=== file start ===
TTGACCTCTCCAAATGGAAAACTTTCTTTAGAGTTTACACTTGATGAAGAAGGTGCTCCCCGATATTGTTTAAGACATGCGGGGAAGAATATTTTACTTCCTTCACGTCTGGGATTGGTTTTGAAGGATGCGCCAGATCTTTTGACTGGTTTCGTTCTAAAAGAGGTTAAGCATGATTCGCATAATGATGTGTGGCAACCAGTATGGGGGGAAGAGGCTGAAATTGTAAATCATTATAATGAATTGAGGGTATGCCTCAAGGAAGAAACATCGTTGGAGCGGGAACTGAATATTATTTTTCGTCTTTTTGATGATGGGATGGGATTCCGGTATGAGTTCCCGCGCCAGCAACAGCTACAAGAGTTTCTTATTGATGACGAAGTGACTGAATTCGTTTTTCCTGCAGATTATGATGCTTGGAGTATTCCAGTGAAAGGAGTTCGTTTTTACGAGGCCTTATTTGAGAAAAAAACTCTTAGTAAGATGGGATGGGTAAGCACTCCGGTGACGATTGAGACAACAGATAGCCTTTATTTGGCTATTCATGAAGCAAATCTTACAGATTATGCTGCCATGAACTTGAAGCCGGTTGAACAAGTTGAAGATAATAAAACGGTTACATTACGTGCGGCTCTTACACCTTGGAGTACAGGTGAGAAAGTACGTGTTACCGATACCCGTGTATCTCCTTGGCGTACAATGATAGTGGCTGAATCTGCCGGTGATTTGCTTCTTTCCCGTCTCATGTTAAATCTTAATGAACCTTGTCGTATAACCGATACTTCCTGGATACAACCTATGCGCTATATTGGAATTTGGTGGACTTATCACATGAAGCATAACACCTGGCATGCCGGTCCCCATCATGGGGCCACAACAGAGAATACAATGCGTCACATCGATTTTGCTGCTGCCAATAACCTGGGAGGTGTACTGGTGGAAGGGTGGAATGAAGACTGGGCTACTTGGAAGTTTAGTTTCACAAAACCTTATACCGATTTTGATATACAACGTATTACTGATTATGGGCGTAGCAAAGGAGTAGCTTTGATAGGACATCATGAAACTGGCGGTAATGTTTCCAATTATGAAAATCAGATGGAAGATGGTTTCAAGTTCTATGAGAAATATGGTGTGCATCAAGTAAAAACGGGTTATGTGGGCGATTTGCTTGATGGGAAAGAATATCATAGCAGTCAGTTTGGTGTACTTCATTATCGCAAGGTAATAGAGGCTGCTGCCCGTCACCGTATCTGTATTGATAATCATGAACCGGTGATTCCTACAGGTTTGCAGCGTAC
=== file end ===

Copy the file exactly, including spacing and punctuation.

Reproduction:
TTGACCTCTCCAAATGGAAAACTTTCTTTAGAGTTTACACTTGATGAAGAAGGTGCTCCCCGATATTGTTTAAGACATGCGGGGAAGAATATTTTACTTCCTTCACGTCTGGGATTGGTTTTGAAGGATGCGCCAGATCTTTTGACTGGTTTCGTTCTAAAAGAGGTTAAGCATGATTCGCATAATGATGTGTGGCAACCAGTATGGGGGGAAGAGGCTGAAATTGTAAATCATTATAATGAATTGAGGGTATGCCTCAAGGAAGAAACATCGTTGGAGCGGGAACTGAATATTATTTTTCGTCTTTTTGATGATGGGATGGGATTCCGGTATGAGTTCCCGCGCCAGCAACAGCTACAAGAGTTTCTTATTGATGACGAAGTGACTGAATTCGTTTTTCCTGCAGATTATGATGCTTGGAGTATTCCAGTGAAAGGAGTTCGTTTTTACGAGGCCTTATTTGAGAAAAAAACTCTTAGTAAGATGGGATGGGTAAGCACTCCGGTGACGATTGAGACAACAGATAGCCTTTATTTGGCTATTCATGAAGCAAATCTTACAGATTATGCTGCCATGAACTTGAAGCCGGTTGAACAAGTTGAAGATAATAAAACGGTTACATTACGTGCGGCTCTTACACCTTGGAGTACAGGTGAGAAAGTACGTGTTACCGATACCCGTGTATCTCCTTGGCGTACAATGATAGTGGCTGAATCTGCCGGTGATTTGCTTCTTTCCCGTCTCATGTTAAATCTTAATGAACCTTGTCGTATAACCGATACTTCCTGGATACAACCTATGCGCTATATTGGAATTTGGTGGACTTATCACATGAAGCATAACACCTGGCATGCCGGTCCCCATCATGGGGCCACAACAGAGAATACAATGCGTCACATCGATTTTGCTGCTGCCAATAACCTGGGAGGTGTACTGGTGGAAGGGTGGAATGAAGACTGGGCTACTTGGAAGTTTAGTTTCACAAAACCTTATACCGATTTTGATATACAACGTATTACTGATTATGGGCGTAGCAAAGGAGTAGCTTTGATAGGACATCATGAAACTGGCGGTAATGTTTCCAATTATGAAAATCAGATGGAAGATGGTTTCAAGTTCTATGAGAAATATGGTGTGCATCAAGTAAAAACGGGTTATGTGGGCGATTTGCTTGATGGGAAAGAATATCATAGCAGTCAGTTTGGTGTACTTCATTATCGCAAGGTAATAGAGGCTGCTGCCCGTCACCGTATCTGTATTGATAATCATGAACCGGTGATTCCTACAGGTTTGCAGCGTAC